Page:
In Audience of One (Liveright, Sept.), New York Times television critic Poniewozik argues that “without TV, there is no Donald Trump.”

You interviewed Donald Trump about The Apprentice in 2003. What was that like?

He was glad-handing me like a celebrity pitching a Hollywood product who wanted people to like him. I remember I came into his office, and he handed me press clippings and said, “You’ll see if you read this how I’m the largest developer in New York,” which was not technically true and was not the actual claim in the article.

How did television shape Trump’s political persona?

As cable channels proliferated and television pursued smaller niche audiences, it developed programming like The Sopranos—with problematic, ruthless antiheroes that could not have been successful protagonists on earlier mass-market network TV. Reality TV also embraced antiheroes—abrasive jerks who were fascinating to watch, such as Richard Hatch on Survivor. That was Donald Trump on The Apprentice. It was fascinating, and liberating, to watch him tell people “You’re fired.” Part of the appeal was that he “says what he means”—which doesn’t mean it’s honest—even if it’s cruel or dangerous; “being real” was the highest value. You can draw a line from that to his political style. What happens when people stop being polite and start being real is Donald Trump, president of the United States. The Apprentice also shot him in power positions, coming down an escalator like a golden god descending from the sky. In 2015, when he announced his candidacy, he again came down that escalator at Trump Tower, just like he did on The Apprentice.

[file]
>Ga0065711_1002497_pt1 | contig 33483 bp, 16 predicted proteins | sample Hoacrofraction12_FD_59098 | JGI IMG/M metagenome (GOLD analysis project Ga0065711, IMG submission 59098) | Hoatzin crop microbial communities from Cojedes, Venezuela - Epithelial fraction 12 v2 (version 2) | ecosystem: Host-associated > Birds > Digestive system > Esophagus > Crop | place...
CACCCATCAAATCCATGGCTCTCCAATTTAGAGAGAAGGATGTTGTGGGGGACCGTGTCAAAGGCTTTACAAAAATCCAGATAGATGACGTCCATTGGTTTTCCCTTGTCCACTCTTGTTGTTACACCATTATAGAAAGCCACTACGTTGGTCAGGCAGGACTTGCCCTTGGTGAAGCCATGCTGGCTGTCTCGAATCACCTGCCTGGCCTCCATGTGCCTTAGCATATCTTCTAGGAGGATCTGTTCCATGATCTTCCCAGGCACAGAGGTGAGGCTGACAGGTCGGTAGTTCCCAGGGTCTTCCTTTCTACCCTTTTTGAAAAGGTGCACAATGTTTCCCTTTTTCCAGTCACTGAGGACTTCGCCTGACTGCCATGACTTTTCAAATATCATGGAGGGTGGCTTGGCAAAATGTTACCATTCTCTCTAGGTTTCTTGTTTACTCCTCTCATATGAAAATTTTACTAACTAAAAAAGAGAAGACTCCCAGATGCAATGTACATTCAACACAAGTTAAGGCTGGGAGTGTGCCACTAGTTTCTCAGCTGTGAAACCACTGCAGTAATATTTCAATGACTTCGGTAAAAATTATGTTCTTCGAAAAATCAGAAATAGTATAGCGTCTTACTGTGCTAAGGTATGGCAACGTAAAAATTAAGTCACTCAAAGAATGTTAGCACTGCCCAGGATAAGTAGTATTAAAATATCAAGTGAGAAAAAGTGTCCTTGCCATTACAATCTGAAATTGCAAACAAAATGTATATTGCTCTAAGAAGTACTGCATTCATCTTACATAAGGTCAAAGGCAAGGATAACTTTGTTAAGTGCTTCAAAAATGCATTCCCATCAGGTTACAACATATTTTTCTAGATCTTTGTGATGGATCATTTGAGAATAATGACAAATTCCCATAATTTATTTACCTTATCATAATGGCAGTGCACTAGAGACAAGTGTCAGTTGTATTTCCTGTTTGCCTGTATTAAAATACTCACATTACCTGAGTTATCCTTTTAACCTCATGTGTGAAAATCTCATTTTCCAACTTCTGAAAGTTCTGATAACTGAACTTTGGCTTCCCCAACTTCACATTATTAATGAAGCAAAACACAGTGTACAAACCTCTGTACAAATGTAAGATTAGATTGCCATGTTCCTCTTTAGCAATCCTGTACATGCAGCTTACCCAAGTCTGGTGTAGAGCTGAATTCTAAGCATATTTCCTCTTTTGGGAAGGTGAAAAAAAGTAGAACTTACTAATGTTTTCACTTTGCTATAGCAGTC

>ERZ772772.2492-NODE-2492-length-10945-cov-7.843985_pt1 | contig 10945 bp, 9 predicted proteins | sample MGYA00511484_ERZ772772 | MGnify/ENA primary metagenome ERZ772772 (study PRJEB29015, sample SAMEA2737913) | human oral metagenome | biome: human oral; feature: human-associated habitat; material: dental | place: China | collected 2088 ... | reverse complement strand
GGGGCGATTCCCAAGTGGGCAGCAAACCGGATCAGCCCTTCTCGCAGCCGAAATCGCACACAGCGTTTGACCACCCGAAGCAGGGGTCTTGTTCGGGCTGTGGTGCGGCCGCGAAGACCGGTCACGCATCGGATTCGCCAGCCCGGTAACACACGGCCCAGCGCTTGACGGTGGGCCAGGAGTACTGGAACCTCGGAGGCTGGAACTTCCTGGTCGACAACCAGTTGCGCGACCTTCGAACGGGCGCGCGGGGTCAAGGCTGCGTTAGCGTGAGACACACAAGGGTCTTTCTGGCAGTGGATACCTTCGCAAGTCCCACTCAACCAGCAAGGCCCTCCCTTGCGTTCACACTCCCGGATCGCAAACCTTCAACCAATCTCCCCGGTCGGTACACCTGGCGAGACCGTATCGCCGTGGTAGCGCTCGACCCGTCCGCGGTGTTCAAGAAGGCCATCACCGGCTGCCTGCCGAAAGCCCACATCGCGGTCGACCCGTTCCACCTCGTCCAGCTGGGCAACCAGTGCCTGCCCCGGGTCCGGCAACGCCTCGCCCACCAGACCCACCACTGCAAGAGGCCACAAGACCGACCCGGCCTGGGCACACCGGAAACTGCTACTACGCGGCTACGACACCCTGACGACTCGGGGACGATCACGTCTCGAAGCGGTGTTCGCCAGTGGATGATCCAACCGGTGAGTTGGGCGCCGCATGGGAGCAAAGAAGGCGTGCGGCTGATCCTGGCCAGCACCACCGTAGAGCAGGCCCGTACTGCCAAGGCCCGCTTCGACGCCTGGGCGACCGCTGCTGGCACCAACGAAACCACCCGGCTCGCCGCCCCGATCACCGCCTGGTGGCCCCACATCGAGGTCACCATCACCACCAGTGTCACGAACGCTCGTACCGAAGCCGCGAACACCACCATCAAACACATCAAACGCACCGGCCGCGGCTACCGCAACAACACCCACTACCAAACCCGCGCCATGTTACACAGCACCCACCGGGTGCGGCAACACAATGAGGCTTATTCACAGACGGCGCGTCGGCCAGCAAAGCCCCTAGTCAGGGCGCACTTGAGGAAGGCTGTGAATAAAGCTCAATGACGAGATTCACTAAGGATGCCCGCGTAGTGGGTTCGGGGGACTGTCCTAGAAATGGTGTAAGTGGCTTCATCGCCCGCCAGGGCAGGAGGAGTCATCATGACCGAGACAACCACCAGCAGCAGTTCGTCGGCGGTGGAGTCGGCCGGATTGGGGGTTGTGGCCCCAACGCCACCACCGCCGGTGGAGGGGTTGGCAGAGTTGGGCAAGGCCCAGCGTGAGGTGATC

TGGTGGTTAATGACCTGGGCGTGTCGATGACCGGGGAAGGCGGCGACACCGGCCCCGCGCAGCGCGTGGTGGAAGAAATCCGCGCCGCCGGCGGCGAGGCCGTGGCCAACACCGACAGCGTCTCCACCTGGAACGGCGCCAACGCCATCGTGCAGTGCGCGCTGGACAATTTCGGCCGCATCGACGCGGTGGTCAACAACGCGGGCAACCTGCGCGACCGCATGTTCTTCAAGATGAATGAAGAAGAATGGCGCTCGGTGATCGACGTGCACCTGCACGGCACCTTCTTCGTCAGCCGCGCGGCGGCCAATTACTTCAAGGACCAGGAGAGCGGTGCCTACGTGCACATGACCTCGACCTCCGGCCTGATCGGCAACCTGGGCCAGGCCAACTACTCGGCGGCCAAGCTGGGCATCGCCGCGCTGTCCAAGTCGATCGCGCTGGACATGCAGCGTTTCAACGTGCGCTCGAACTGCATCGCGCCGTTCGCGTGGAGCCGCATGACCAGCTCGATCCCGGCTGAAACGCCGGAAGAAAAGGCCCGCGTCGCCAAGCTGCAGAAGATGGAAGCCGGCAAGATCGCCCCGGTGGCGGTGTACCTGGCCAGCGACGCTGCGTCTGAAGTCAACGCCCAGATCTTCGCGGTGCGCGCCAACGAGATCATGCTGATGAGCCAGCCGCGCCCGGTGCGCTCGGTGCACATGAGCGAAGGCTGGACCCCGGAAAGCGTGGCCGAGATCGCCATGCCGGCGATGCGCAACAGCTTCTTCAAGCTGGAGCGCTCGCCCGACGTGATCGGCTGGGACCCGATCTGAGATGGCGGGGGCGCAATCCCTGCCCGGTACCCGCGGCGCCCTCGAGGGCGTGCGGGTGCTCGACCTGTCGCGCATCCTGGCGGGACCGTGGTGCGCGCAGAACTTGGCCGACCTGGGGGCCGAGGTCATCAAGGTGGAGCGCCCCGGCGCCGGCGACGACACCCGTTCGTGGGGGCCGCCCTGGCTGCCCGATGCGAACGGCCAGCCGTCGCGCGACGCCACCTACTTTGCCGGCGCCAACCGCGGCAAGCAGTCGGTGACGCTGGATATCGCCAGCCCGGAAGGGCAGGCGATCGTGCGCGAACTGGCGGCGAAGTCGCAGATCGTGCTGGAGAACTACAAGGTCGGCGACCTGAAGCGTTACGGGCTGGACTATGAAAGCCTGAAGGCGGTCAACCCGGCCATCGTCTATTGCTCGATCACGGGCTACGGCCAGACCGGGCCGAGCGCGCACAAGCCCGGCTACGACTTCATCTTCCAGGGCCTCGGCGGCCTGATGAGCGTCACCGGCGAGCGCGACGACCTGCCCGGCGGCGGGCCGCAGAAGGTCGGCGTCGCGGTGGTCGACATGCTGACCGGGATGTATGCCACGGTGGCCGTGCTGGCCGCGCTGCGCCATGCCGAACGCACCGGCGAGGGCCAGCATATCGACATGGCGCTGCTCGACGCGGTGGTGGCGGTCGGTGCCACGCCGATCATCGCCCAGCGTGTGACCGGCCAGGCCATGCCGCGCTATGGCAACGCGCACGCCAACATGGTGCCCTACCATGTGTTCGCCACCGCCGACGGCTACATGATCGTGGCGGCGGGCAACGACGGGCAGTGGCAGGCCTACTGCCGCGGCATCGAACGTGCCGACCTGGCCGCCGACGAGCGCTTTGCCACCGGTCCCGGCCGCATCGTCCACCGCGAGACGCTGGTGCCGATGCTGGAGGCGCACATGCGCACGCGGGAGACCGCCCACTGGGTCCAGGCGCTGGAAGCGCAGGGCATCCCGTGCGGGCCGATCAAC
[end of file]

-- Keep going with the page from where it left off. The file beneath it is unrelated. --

You write that, as president, Donald Trump is “controlled by TV.” How so?

He has always been a TV junkie. As a regular Fox News guest before his presidential run, he was like a tuning fork humming on whatever frequency Fox put out. If Fox gets mad about the Ground Zero mosque or immigration and Mexico, then so does he. Trump is the Fox audience embodied. As president, the 24-hour cable news cycle is literally about him, and they fuse into this symbiotic being. He gets pleased or angry and he tweets, the tweet crosses the screen onto cable news, and suddenly the story is about how people are reacting, and he reacts to the reaction. TV’s ability to prod him ends up setting the agenda for the president and his administration.

Did television prepare Americans to vote for Trump?

The fascinating antihero, the reality-TV truth-teller, the angry guy on cable news, they become part of the national mythology that a politician can model himself after. They didn’t make people vote for Trump, but they gave him a way of telling his story.